2. I don't get the big deal about this. Doesn't it all work out in the end? For every table that only orders appetizers and dessert, or splits an entree, or sits with three people at a four top, isn't there another table that orders the most expensive wine, or the most expensive entree, or salad + appetizer+entree+dessert+cheese+coffee+ after dinner drink? I remember being a waitress. Sure I was dissappointed when I got a table that ordered light, but just as often I was pleasantly surprised by a table that ordered everything but the kitchen sink. I figured if I gave them all good service ("good" being relative here, I realized early on that I was a really crappy waitress and I got out as soon as I could), then karma would take care of me in the end.

                                10 Replies
                                1. re: charmedgirl

                                  No, it doesn't all work out in the end (of the night, at least). At the end of the week/month/year, yes, but that doesn't mean the waiter can't be pissed about a bad table.

                                  1. re: invinotheresverde

                                    My comment wasn't that a server "can't be pissed." Like I said, I remember being dissappointed. But as a diner, I don't bother changing where I sit or how much I order because I go with the mentality that it all works out in the end for the server. Sure, the balance might come that evening, the next one, or a week later, but it comes. As a diner, sometimes I'm the one ordering soup and salad, other times I'm the one going for five courses with wine. As a waiter, sometimes you get the small orders, sometimes you get the large orders. Such is life.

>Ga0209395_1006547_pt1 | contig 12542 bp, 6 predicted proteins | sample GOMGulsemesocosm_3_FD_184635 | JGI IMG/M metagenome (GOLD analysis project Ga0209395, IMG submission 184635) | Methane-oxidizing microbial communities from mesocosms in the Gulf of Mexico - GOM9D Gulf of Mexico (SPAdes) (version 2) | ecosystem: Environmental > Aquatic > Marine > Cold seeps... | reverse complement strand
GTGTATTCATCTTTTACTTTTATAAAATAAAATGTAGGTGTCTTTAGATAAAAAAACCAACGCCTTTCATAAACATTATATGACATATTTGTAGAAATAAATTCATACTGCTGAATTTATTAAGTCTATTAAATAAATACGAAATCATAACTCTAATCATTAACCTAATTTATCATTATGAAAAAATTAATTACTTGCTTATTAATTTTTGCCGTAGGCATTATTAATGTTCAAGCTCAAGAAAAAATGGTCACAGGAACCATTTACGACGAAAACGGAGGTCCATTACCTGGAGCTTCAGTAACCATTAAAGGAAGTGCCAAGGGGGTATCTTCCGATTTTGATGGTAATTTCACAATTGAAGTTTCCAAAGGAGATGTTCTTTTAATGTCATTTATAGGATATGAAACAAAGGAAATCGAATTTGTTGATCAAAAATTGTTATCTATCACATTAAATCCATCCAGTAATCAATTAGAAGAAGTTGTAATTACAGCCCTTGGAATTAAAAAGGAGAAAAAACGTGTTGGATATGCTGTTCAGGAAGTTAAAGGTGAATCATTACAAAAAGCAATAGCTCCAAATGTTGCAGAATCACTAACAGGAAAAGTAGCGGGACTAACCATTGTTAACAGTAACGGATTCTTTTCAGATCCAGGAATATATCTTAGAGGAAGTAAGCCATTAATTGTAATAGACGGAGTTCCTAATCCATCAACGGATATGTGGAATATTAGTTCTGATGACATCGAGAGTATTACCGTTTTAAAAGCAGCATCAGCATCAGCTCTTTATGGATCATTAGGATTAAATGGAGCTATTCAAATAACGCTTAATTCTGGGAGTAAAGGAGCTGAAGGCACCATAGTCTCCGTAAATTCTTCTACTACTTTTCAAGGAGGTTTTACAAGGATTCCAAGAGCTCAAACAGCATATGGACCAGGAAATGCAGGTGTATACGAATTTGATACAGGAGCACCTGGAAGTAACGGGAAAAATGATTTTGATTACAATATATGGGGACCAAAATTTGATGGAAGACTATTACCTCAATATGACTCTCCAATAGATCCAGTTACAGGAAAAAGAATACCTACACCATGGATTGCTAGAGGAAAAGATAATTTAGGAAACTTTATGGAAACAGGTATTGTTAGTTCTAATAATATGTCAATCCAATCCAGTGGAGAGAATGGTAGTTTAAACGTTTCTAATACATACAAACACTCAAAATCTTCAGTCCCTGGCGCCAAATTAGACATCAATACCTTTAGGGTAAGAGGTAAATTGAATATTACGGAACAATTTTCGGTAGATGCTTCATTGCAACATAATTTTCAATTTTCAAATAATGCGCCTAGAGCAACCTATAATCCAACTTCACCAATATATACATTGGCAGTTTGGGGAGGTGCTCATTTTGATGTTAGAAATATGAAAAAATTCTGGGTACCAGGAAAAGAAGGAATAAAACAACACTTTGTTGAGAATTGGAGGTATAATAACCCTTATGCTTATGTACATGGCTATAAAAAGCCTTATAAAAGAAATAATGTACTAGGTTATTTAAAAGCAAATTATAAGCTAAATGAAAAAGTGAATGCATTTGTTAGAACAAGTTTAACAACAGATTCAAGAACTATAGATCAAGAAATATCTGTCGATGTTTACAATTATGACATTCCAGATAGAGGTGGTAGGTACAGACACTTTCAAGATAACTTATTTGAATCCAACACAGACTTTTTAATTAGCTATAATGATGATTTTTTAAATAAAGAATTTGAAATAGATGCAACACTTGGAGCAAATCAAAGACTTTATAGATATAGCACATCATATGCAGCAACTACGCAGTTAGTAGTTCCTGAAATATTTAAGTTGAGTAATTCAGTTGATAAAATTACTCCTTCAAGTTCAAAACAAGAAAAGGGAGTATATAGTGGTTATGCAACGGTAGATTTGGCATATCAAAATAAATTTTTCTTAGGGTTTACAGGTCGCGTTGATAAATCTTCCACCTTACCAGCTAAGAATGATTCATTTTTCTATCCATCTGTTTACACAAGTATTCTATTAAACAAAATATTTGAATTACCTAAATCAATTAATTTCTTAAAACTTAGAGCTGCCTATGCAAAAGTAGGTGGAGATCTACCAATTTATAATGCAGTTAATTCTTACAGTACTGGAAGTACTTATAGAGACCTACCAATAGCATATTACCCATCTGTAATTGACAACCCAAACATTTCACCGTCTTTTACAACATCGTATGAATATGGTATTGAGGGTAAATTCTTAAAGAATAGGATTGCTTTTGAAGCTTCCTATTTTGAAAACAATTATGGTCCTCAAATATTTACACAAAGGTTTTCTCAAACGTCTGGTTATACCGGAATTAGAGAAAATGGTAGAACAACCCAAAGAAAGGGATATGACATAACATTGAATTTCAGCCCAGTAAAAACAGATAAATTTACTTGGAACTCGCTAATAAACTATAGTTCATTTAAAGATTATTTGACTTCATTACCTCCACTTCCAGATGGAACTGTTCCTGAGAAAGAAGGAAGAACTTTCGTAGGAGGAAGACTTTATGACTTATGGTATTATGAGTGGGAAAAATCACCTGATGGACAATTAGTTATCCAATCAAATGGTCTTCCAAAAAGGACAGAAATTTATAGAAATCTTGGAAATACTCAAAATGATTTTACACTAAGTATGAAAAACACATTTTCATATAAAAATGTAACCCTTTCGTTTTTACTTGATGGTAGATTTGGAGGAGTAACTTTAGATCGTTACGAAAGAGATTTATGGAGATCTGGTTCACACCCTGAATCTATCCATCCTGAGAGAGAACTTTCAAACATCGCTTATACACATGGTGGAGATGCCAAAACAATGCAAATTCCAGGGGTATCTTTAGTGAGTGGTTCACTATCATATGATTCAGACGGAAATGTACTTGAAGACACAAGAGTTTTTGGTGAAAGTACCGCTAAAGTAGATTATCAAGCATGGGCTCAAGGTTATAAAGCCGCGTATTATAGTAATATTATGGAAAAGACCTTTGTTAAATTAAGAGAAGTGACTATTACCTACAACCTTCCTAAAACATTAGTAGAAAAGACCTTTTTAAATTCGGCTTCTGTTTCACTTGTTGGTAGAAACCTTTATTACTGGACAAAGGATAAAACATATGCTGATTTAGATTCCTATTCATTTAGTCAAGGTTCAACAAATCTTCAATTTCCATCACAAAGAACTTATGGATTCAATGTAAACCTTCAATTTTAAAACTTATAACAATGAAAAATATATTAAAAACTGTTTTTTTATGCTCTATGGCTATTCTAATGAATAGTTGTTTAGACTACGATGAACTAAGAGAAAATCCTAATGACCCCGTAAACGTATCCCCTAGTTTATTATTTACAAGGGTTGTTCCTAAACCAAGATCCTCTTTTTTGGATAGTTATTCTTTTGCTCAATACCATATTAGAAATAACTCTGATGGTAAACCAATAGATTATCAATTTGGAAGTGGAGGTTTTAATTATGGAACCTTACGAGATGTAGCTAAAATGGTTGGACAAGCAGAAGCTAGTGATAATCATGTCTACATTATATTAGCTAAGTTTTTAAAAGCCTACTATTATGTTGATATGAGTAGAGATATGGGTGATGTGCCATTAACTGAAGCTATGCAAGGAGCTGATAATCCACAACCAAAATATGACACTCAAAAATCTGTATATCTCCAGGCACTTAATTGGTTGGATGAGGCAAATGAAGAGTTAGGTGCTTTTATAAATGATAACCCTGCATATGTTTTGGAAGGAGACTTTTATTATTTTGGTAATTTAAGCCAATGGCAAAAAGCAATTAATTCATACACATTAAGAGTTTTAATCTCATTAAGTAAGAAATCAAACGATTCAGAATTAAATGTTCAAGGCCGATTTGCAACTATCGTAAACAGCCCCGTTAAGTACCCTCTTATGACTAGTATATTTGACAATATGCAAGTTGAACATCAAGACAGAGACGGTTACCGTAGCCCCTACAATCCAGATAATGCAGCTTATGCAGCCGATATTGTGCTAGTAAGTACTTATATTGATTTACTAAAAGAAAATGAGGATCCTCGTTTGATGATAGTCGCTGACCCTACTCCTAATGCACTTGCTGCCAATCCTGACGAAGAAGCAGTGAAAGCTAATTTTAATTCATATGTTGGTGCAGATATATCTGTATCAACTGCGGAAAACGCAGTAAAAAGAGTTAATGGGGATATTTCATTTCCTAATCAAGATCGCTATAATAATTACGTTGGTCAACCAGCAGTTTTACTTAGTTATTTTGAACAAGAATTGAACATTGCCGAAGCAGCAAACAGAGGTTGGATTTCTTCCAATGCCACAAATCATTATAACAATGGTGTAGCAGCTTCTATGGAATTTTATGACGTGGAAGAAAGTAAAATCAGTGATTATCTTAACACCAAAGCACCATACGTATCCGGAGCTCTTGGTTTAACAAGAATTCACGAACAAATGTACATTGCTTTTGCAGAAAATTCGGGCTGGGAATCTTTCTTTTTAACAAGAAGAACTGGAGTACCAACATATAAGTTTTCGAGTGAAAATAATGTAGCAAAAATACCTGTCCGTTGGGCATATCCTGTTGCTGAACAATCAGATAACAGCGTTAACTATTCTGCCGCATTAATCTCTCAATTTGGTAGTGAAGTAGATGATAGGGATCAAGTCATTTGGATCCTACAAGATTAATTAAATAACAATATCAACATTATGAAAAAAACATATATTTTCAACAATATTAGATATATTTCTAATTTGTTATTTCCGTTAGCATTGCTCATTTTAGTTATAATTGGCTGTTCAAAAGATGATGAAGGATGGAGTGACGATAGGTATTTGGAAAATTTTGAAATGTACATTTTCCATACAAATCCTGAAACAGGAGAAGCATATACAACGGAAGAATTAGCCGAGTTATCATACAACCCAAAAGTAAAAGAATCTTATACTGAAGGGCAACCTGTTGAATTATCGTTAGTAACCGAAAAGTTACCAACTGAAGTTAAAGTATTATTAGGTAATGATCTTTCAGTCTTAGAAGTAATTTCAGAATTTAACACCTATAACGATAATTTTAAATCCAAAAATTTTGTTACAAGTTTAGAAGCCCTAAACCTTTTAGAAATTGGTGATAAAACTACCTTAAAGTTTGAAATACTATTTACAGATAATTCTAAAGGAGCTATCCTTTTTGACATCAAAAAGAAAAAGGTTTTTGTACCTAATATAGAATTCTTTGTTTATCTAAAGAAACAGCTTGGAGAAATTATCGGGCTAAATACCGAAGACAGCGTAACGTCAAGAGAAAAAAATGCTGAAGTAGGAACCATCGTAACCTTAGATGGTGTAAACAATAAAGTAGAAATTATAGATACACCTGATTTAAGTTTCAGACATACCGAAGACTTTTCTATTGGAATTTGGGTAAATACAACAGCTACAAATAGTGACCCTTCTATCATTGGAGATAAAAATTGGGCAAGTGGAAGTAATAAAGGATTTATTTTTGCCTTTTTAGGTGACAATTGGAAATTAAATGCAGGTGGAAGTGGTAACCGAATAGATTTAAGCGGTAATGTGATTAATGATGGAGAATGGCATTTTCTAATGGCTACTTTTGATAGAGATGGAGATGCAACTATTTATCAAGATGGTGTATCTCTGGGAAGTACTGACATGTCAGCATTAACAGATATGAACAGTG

Besides, as also remember from being a server, how much food someone orders is not always indicative of what the tip will be. A large ordering table might be full of cheapskates, in which case it might not be a pay off to devote all your time and energy to them, while a light ordering table might be filled with an wealthy and ultra generous former server who tips over 100% (yes, this happened to me).

                                    1. re: charmedgirl

                                      Yes, that scenario COULD happen, but it's not the norm.

                                      Again, why not just sit in the lounge if all you're having are appetizers?

                                      1. re: invinotheresverde

                                        Because I don't want to sit in the lounge, no one can make me sit in the lounge, and I'm not going to ever sit in the lounge if I don't choose to.

                                        1. re: invinotheresverde

                                          Because my companion is having an entree? Because I didn't realize I only wanted an appetizer until I sat down and was handed that evening's menu? Because it's uncomfortable to eat food while sitting on a low couch with the plate on a low table in front of you? I dunno, because I'm usually the cook so anytime I'm *not* the cook I want to feel waited on?

                                          Your question is still skirting my main comment: I'm curious, do you disagree with my general statement that, in the end, the tables that put in large orders and the tables that put in small orders even out for the server?